It would appear our government has learned the timeless truth that paper records, for all of their many disadvantages, cannot be hacked.
The Washington Post reports that security clearances, disastrously compromised by the hacker attack on the Office of Personnel Management, will once again be processed using old-fashioned dead-tree paperwork:
Director of National Intelligence James Clapper and personnel chief Katherine Archuleta issued “interim procedures” for federal agencies to begin vetting new employees hired to sensitive jobs that require clearances.
“Recognizing the impact of the system being down on both users and agencies, OPM has, in agreement with the Office of the Director of National Intelligence, implemented a set of interim procedures to address agencies’ requirements and reduce the likelihood of interruptions in the on-boarding of employees while prudently minimizing any security risks,” OPM spokesman Sam Schumach said in a statement.
OPM abruptly shut down the system Monday, saying a “vulnerability” was discovered in the wake of a massive cyberattack on the agency that potentially exposed the security clearance database and the personnel files of at least 4.2 million current and former federal employees.
Prominent contracting groups and members of Congress had widely criticized the shutdown, saying it would cripple a system already beset by long delays.
It’s probably better for the clearance system to be crippled by long delays, rather than turned against American national security by foreign espionage agents. Employees will now experience the joy of filling out those 130-page clearance requests on paper and filing hardcopies. Hopefully modern electronic copy machines can still be used to create multiple copies of each dossier, instead of regressing to hand-cranked mimeograph machines.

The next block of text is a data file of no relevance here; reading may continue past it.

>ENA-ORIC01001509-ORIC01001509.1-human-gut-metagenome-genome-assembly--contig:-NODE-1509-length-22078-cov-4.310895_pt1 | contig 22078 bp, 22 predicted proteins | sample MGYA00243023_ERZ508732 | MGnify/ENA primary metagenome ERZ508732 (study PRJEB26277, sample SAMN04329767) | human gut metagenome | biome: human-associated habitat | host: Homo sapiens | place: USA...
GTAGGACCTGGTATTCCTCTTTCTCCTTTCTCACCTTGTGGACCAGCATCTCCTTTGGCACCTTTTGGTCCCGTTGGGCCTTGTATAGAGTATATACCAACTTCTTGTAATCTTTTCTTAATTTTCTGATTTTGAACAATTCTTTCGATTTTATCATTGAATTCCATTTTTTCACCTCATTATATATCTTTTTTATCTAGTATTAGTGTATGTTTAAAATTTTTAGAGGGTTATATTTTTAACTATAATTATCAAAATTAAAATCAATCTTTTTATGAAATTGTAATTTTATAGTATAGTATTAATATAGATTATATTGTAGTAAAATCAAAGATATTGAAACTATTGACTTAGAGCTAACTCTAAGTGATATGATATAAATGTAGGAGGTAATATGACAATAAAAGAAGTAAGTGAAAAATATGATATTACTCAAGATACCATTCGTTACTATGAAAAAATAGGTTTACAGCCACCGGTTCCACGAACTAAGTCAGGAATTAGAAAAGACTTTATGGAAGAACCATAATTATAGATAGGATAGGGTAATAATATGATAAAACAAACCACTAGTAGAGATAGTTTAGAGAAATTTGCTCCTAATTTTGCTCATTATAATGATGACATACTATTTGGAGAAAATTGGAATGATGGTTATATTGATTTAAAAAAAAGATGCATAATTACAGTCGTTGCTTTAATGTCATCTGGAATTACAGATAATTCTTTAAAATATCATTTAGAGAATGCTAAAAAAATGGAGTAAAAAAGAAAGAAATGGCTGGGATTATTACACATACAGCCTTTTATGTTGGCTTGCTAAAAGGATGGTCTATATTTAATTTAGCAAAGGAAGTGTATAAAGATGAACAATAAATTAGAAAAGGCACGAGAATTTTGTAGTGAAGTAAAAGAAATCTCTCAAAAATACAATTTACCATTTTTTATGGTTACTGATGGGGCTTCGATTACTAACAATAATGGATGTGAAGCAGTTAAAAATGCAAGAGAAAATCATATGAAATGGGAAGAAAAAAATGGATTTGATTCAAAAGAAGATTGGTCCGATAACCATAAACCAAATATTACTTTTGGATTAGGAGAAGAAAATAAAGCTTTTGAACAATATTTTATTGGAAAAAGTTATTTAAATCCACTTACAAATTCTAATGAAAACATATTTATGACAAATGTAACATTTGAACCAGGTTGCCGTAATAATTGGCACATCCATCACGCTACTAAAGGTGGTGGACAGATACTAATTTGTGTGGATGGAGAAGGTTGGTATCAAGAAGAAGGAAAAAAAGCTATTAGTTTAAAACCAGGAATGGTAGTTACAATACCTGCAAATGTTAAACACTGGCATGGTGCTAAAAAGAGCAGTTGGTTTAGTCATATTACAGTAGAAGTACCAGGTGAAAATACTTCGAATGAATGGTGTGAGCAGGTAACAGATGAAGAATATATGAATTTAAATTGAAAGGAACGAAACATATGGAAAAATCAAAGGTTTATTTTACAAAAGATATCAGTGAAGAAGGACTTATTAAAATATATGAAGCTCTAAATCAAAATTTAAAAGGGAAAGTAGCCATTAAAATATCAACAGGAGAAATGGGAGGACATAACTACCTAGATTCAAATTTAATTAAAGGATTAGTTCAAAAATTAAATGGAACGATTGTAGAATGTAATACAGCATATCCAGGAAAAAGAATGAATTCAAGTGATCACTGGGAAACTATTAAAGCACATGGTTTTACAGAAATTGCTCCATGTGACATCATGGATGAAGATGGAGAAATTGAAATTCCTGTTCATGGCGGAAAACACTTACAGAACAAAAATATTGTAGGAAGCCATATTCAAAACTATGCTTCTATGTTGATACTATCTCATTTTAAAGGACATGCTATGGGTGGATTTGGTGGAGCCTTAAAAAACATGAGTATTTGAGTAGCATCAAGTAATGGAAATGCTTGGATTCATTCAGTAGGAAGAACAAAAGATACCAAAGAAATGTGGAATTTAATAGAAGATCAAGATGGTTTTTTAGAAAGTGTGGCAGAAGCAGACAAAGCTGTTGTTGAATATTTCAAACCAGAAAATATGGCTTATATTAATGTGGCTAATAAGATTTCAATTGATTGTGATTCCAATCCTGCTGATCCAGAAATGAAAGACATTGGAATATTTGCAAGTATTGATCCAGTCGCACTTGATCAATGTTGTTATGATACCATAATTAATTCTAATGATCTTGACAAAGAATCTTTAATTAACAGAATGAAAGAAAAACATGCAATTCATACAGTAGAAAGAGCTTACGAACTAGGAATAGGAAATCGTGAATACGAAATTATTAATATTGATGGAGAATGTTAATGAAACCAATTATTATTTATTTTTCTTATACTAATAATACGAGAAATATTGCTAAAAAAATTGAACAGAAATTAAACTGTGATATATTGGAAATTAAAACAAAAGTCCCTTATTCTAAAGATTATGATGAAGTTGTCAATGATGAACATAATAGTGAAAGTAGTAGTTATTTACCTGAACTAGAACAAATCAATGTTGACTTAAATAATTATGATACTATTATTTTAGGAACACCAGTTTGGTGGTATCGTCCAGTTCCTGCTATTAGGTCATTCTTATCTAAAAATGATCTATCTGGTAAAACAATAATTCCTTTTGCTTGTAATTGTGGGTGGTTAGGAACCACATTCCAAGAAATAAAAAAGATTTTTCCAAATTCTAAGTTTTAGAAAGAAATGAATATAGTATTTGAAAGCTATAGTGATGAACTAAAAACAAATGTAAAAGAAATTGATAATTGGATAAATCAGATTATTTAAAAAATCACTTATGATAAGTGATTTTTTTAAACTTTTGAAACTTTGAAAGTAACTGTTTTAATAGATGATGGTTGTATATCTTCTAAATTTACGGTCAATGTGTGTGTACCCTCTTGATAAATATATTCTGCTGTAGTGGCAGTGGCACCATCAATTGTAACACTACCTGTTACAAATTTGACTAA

The downgrade decision quickly drew some sharp criticism:
Also this week, the Senate delegation from Virginia, which is home to thousands of federal employees and contractors with sensitive jobs, in a letter to Archuleta, criticized the shutdown of the e-QIP system, which provides a secure Web site for applicants to answer questionnaires.
“While we applaud the appropriate caution OPM has employed to address potential vulnerabilities with the e-QIP system, we also believe the agency must do more to ensure that day-to-day operations proceed in the professional and expeditious manner we should expect from the federal agency responsible for personnel matters,” Sens. Tim Kaine and Mark Warner, both Democrats, wrote.
Senators Kaine and Warner should join the rest of us in expecting very, very little in the way of “professional and expeditious” performance from our titanic central government, which is still proceeding as if the OPM hack was nobody’s fault.